Built to feed British Columbia’s growing resource economy with hydroelectric power, the W.A.C. Bennett Dam was one of the largest dams of its kind when it was completed in the late sixties. The resultant Williston Reservoir flooded over 1,770 square kilometres of forested land, lake and river, engulfing the lower reaches of the great Finlay and Parsnip river systems. To this day, the true scale and extent of the destruction of life in these wilderness drainages can only be guessed at—no baseline information was recorded at the time to accurately measure what lived there before the flood.
By far, the worst fate was reserved for the Sekani First Nations, who grew increasingly alarmed as the floodwaters rose. Their cemetery at Fort Grahame was inundated, while their graveyard at Ingenika Point, which had been moved inland by BC Hydro, wasn’t moved far enough—the recently exhumed remains of their ancestors eroded and dropped into Williston Reservoir.
Attempts were made to resettle the Fort Grahame band at two locations. The band never inhabited one, and only lived at the other for a short time before the people tried to move back north into their territory. Shortly after the band’s resettlement, logging companies descended on their new home and razed the forests made newly accessible by the reservoir. The place was now worse than a wasteland. When the dam lowered the lake level by nine metres late that first winter, it exposed vast tracts of silty lake bottom to powerful winds, generating dust clouds so thick that the settlement was invisible to passing planes. (At Tsay Keh Dene, similar dust problems persist to this day.) The local men who dared to launch their boats into the new reservoir often became stuck for days, stranded in treacherous aquatic log jams, at the mercy of the winds that stirred up the surface.
Today, the survivors of the Williston Reservoir flooding include residents of Tsay Keh Dene, situated on the north end of the Williston Reservoir and home to members of the Tsay Keh Dene Nation; and Fort Ware, about seventy kilometres northwest of the Williston Reservoir, home to the Kwadacha First Nation. Nearly fifty years after the First Nations of the area lost everything so the W.A.C. Bennett Dam could be built, both groups are still forced to live off the BC electrical grid. They subsist on dirty, expensive and unreliable diesel generation for electricity. Their former subsistence diet of fish has also been affected by an unnatural spike in methyl mercury caused by the flooding and decay of vast tracts of vegetation.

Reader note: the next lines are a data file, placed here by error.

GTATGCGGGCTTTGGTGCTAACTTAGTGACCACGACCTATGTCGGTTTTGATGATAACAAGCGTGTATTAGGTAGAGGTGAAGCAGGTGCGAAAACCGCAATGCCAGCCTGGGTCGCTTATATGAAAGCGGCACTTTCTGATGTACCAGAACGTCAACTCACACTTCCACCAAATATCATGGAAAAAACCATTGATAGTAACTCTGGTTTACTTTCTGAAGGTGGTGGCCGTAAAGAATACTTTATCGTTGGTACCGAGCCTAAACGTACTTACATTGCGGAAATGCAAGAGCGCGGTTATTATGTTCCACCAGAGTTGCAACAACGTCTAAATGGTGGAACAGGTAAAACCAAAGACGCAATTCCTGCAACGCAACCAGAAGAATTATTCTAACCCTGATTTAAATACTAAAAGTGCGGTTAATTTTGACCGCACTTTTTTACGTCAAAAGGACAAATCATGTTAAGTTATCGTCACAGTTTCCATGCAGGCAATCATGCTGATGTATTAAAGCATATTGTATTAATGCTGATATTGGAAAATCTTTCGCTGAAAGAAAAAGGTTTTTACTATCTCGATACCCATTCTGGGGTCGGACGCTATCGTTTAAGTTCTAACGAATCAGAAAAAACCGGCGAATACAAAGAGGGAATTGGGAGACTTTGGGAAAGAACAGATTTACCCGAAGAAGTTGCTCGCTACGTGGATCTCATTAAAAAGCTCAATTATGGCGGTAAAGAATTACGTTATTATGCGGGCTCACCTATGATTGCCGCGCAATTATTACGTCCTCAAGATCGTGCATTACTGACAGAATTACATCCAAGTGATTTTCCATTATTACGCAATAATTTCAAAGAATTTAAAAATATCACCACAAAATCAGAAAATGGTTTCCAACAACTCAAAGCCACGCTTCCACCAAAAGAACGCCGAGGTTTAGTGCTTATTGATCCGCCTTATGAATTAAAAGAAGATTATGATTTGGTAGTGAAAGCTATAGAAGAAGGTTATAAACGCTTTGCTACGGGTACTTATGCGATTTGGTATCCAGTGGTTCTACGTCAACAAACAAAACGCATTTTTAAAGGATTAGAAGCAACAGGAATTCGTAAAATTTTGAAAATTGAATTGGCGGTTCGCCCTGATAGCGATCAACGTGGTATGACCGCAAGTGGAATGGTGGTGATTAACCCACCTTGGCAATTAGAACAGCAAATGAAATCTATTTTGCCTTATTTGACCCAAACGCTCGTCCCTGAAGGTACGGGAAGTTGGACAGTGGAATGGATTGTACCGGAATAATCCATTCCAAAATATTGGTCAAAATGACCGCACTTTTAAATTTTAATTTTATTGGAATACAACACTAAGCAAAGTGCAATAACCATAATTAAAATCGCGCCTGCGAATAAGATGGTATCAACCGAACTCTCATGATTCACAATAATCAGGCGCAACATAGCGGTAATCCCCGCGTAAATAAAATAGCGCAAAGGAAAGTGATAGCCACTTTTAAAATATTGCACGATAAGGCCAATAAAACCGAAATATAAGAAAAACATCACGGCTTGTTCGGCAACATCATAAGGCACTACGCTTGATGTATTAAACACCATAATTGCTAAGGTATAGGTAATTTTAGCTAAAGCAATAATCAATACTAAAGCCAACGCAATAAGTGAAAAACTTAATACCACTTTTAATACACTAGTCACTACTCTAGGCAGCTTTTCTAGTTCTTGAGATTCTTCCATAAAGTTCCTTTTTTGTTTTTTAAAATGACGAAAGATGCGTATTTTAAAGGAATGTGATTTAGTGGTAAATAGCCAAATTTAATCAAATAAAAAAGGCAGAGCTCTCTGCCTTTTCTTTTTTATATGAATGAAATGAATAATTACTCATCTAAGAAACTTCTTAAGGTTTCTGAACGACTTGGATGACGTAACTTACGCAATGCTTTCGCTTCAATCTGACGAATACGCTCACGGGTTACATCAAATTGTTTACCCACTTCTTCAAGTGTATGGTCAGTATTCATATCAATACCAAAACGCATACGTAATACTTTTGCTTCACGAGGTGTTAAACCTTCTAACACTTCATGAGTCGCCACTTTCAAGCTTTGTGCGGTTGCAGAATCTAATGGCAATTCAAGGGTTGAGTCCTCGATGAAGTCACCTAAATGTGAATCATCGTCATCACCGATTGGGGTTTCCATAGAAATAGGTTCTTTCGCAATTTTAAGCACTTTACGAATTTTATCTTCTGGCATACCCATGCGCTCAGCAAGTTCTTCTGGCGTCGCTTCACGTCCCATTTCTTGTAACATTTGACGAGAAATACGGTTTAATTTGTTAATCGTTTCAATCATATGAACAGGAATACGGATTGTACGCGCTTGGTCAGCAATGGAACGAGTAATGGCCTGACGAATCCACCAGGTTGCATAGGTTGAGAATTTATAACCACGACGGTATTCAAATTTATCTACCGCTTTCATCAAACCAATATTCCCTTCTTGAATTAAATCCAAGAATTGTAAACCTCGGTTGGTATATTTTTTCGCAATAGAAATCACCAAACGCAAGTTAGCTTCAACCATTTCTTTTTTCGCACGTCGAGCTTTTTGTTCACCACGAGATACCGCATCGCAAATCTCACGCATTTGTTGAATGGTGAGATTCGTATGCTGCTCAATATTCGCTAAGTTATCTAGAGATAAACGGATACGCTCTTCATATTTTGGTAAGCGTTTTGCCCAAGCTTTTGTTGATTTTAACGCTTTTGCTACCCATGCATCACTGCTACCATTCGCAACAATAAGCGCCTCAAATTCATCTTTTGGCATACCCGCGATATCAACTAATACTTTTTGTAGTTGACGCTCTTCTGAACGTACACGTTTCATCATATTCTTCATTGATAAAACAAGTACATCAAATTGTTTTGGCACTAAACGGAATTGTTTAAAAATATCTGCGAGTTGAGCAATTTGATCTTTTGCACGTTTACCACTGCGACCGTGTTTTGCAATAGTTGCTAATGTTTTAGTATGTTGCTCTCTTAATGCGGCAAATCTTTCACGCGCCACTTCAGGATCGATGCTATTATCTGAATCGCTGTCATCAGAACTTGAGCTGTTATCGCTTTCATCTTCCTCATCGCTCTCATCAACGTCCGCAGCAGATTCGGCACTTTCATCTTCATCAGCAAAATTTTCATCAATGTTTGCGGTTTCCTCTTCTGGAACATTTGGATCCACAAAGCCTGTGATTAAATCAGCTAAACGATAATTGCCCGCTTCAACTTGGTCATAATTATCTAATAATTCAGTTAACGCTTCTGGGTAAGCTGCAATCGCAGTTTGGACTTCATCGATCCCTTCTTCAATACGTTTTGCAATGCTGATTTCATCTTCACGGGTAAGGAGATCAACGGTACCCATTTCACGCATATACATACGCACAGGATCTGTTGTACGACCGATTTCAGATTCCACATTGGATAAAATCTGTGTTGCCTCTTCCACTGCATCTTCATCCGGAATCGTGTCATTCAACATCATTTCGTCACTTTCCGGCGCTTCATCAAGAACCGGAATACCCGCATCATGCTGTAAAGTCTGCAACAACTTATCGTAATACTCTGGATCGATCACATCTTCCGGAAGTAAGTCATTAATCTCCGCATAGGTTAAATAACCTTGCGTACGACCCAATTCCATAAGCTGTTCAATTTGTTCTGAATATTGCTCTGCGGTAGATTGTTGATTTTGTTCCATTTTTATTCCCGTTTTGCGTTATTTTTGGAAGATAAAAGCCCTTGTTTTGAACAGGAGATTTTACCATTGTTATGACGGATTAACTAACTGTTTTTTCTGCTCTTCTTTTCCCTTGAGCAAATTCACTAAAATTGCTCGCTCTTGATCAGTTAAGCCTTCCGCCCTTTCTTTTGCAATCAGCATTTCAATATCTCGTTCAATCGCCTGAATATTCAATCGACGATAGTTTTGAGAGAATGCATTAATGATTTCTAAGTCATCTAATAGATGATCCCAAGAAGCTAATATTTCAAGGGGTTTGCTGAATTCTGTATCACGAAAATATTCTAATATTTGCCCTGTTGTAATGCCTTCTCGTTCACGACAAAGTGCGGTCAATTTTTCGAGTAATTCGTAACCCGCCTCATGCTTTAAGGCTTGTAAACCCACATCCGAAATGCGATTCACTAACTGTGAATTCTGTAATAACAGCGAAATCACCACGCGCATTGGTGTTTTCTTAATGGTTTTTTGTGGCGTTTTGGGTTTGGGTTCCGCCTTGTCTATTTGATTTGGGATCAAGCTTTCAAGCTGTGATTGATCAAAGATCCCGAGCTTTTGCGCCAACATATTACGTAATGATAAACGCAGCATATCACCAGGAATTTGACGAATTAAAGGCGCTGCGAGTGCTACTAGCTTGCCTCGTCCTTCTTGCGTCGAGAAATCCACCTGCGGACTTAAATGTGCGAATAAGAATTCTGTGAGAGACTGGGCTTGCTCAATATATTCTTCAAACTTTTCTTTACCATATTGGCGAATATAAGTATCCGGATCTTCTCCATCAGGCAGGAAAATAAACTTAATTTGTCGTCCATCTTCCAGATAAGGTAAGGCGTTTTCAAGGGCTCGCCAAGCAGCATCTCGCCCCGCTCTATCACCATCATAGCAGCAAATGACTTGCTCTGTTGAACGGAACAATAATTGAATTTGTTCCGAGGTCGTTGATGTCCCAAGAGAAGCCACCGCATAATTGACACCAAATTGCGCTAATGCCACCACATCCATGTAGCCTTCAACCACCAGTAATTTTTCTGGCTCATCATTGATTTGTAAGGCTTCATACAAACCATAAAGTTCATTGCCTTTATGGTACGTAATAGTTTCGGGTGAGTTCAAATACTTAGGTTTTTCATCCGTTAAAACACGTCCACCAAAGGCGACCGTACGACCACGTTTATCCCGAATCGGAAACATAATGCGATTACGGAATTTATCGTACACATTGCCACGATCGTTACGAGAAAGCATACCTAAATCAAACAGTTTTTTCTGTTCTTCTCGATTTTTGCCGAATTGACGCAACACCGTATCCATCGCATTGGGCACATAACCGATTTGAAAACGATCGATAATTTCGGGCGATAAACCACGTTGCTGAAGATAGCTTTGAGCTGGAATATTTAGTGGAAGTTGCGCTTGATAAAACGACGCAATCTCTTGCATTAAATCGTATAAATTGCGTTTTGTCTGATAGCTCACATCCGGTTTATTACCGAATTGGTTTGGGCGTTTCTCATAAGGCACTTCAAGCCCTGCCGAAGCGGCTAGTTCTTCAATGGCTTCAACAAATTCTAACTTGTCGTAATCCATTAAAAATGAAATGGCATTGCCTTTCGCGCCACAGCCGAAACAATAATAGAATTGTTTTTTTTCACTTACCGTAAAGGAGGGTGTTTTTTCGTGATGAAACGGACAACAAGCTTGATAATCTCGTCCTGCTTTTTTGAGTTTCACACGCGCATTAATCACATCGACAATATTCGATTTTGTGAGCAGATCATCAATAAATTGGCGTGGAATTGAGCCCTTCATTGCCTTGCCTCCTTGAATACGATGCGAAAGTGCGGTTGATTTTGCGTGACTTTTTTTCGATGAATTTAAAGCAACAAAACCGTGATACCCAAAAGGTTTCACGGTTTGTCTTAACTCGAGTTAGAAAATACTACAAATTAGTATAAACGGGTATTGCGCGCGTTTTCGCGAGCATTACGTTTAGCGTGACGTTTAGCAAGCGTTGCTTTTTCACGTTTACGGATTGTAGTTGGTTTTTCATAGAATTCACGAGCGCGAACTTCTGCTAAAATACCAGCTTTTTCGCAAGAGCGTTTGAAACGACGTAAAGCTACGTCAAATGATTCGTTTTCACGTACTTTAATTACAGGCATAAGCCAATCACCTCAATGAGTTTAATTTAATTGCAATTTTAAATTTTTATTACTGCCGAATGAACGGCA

The W.A.C. Bennett Dam was not the last big hydro project on the Peace River. In 1980, the Peace Canyon dam was built just upstream, and in summer 2015, work began on the Site C dam. Site C will cost BC Hydro at least $8.8 billion to build, yet despite its immense cost—it’s the most expensive public works project in provincial history—the dam will remain out of sight and mind for most British Columbians. It was for this reason that Ben Nelms and I decided to paddle the roughly one-hundred-kilometre section of the Peace River that will be destroyed by the creation of the dam. Our goal was to create a written and visual record to document an irreplaceable place soon to disappear.
—Text by Christopher Pollon, adapted from his book with Ben Nelms, The Peace in Peril (Harbour Publishing). Photography by Ben Nelms.